Wednesday, June 11, 2008

US Open Preview

One thing I love about golf’s grand slam is how very unique each of the four tournaments are. The perfectly manicured greens at Augusta, the afternoon winds and links course set-ups at the Open Championship, and players at the peak of their game ending the season at the PGA Championship. Still, the US Open is my favorite weekend of the golf year. You get to see of one of the United States’ more beautiful golf courses re-engineered into an absolute monster. More length, harder fairways, thicker rough, faster green – you name, the US Open has it all. A perfect round is just not in the works during the US Open. It is all about which player can recover best from his mistakes and avoid putting big numbers on his card. The winners of the last two Open’s have been no where near even par.

This year will be no exception. ESPN’s Bob Harig refers the conditions at the Open to be “stupid.” After its upgrade from the Buick Invitational in January, Torrey Pines will become the longest course in the history of the US Open and its par will be changed to 71 with the sixth hole being converted from a par 5 to a 515-yard par 4. The rough has significantly thickened and the greens have been firmed up. Expect this year’s Open, like year’s past, to have very little red on the leader board.

The Picks:

Group 7 (Mickelson – Scott – Woods)

If I had to bet on one group this would be it. (Yes, I know they are the top three players in the world). Lefty grew up in the San Diego area and played Torrey Pines during his high school days. He has played the Buick Invitational at or under par each of the last five years (going as low as -10 in 2003). If Lefty can keep his drives in the middle of the fairway, he has a good shot.

Tiger Woods is always a favorite (especially when you count him out) Woods has already won at Torrey Pines in January with a staggering score of -19. In stroke play this year, he has two wins (plus one match win) and is a combined -49 in four tournaments. If that knee can hold up (and it did in Augusta), one can’t look past Tiger’s past dominance at Torrey Pines. Look for him to win the tournament at -1.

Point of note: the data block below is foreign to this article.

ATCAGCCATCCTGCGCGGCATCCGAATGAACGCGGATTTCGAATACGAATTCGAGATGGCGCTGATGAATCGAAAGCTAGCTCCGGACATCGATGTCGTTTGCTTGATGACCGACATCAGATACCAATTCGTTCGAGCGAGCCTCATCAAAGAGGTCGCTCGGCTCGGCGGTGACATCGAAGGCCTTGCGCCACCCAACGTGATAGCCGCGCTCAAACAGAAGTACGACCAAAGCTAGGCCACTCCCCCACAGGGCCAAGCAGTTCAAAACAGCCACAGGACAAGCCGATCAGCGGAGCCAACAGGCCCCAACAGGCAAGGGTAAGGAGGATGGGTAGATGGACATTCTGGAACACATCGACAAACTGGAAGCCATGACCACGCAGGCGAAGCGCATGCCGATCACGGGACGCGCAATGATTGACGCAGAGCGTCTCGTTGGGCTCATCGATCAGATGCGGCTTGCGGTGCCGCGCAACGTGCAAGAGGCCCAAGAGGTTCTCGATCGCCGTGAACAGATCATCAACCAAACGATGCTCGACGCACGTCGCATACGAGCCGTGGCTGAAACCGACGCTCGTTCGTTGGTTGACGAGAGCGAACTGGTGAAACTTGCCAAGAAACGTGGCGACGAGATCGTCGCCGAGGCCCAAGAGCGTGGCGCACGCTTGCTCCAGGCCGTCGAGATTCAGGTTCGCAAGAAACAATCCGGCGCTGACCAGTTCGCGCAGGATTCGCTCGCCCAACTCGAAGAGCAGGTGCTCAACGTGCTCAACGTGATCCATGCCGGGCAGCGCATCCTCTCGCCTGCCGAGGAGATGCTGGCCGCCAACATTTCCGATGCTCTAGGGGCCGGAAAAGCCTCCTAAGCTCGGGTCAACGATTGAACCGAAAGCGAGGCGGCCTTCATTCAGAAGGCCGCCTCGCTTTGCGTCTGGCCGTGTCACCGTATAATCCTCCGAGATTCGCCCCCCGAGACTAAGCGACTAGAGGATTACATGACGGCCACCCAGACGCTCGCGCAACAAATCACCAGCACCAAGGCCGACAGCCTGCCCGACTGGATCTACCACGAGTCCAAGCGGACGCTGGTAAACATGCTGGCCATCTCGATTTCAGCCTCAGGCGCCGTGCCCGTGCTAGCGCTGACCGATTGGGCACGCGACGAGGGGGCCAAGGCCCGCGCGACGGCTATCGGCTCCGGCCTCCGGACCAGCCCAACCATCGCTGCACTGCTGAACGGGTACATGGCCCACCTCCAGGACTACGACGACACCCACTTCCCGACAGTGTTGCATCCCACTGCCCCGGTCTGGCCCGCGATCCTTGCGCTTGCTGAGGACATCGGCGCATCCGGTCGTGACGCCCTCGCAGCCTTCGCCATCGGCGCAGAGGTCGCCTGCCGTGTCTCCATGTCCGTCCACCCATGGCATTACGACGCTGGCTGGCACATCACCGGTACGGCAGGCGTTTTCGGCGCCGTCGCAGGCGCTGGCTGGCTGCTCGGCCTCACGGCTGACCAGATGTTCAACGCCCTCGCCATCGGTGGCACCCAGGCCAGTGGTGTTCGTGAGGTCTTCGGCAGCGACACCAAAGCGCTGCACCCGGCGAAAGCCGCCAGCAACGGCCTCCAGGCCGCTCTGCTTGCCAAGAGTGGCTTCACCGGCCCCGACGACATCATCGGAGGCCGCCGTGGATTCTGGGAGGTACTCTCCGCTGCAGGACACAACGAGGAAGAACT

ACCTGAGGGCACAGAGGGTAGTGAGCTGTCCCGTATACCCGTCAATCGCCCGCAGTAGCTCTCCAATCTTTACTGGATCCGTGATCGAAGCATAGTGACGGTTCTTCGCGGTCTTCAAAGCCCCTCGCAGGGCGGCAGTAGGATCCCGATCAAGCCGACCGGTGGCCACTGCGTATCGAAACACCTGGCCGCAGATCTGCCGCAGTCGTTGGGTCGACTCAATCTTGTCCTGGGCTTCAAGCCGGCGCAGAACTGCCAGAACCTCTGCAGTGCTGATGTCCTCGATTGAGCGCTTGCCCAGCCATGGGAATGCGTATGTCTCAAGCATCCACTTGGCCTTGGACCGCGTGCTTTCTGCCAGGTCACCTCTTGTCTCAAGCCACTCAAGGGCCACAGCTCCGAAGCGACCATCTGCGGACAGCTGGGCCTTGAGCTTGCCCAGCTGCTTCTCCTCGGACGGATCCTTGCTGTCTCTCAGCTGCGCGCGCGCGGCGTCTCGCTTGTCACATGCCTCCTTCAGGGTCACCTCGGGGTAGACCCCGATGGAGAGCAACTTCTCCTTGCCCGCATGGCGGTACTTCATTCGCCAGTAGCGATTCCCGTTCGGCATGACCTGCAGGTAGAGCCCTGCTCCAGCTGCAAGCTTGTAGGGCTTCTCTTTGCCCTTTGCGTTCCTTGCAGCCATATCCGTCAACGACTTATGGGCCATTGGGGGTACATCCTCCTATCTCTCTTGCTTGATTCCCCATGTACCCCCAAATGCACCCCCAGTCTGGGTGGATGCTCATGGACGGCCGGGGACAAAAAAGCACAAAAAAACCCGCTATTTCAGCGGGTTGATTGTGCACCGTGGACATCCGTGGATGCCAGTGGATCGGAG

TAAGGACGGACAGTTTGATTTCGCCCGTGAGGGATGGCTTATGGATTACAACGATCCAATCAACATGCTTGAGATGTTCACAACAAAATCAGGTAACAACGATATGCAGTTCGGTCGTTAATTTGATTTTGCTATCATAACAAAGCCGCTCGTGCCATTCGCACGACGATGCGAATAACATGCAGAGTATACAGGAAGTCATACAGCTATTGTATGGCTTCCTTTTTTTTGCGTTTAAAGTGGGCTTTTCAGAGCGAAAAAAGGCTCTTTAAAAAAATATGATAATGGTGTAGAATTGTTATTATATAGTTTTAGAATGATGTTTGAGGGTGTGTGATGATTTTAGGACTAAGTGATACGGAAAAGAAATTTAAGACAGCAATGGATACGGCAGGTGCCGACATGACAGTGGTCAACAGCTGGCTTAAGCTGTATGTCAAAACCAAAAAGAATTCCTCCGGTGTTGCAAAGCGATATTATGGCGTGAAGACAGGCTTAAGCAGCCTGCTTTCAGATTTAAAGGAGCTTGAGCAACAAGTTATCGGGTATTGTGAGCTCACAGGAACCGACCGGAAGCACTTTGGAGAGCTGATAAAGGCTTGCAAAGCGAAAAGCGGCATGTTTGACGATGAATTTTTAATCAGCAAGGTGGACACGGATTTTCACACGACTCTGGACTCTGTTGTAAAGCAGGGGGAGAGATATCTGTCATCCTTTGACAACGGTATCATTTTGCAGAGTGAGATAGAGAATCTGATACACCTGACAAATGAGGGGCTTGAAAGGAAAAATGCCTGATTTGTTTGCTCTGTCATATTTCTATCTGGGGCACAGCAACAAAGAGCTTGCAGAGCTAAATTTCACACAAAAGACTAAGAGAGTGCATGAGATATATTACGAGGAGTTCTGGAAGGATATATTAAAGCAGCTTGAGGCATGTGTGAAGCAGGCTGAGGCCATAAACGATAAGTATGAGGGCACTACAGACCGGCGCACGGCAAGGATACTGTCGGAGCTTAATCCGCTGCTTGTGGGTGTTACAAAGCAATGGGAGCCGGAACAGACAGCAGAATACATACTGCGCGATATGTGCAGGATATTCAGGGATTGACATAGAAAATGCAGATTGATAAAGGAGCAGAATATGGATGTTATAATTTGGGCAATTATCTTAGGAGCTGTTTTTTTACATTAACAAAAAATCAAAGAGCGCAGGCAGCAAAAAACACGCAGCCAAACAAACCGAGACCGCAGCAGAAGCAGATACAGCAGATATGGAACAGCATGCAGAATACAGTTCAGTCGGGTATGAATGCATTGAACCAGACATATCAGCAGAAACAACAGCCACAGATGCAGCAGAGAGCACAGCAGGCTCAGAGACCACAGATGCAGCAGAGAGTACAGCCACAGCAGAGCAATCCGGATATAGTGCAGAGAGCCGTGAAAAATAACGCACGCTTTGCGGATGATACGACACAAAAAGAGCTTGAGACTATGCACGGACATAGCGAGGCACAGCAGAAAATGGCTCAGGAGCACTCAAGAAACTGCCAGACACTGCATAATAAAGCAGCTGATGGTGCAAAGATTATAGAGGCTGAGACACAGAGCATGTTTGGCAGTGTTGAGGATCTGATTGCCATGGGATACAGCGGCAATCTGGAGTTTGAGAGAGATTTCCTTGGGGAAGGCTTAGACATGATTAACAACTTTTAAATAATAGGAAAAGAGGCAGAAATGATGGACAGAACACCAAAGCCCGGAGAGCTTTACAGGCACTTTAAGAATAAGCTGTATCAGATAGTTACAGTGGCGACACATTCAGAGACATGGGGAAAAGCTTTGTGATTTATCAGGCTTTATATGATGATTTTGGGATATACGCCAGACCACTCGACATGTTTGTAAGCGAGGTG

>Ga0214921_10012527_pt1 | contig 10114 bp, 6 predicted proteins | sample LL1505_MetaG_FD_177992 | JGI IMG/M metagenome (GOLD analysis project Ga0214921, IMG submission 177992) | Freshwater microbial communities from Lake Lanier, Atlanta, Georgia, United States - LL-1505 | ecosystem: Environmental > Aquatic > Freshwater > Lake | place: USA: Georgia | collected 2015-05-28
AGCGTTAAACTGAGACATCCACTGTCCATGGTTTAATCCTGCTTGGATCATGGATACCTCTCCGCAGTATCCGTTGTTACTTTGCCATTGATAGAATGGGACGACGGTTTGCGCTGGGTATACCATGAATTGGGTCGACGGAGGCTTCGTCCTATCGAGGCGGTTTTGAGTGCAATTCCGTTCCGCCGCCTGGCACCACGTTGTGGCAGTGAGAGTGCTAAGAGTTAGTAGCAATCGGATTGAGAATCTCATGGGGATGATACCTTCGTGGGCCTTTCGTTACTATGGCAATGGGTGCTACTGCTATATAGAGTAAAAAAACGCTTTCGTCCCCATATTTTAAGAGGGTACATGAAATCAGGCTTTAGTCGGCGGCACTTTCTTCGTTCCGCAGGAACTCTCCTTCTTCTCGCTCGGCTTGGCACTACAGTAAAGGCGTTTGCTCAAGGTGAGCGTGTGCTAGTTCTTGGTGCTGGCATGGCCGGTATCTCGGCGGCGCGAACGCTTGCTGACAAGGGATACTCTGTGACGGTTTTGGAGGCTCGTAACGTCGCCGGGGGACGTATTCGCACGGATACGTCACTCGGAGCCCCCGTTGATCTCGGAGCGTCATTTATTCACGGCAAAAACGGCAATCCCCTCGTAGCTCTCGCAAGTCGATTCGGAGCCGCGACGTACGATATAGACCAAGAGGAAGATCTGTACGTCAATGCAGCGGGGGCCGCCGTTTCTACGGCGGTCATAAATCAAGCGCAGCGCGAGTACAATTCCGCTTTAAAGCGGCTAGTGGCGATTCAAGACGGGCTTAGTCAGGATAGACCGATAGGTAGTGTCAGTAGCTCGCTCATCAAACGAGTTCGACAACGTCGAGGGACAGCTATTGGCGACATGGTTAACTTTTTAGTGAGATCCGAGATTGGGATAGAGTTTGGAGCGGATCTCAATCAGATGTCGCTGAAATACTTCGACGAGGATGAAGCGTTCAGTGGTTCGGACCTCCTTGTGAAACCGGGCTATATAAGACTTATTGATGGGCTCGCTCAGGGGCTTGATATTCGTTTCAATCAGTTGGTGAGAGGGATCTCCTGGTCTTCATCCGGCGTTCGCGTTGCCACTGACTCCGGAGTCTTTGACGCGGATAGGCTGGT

Adam Scott’s long drives (8th in 2008 driving distance) could be a clear advantage under the absurd Open conditions. Bob Harig discussed the strange anomaly of the long-hitters doing well at the US Open in recent times when you would think the tough conditions would favor an accurate player. His conclusion was that since everyone was getting screwed with the tough rough, the guy that is in the rough closer to the hole is in better shape. Scott’s ability to hit greens in regulation this year (15th on tour) suggests he has got a shot at tackling Torrey Pines. Let’s see how his finger holds up.

Dark Horse: Mike Weir

Ok, so throw the whole long-baller out the window with Weir. Still he is playing great golf this year in competitive tournaments. Weir has been in the spotlight before and won at Augusta back when critics were saying that course was for long-ballers. It was draw, for me, between Weird and Garcia and unfortunately for Sergio, Weir’s better with the flat stick.

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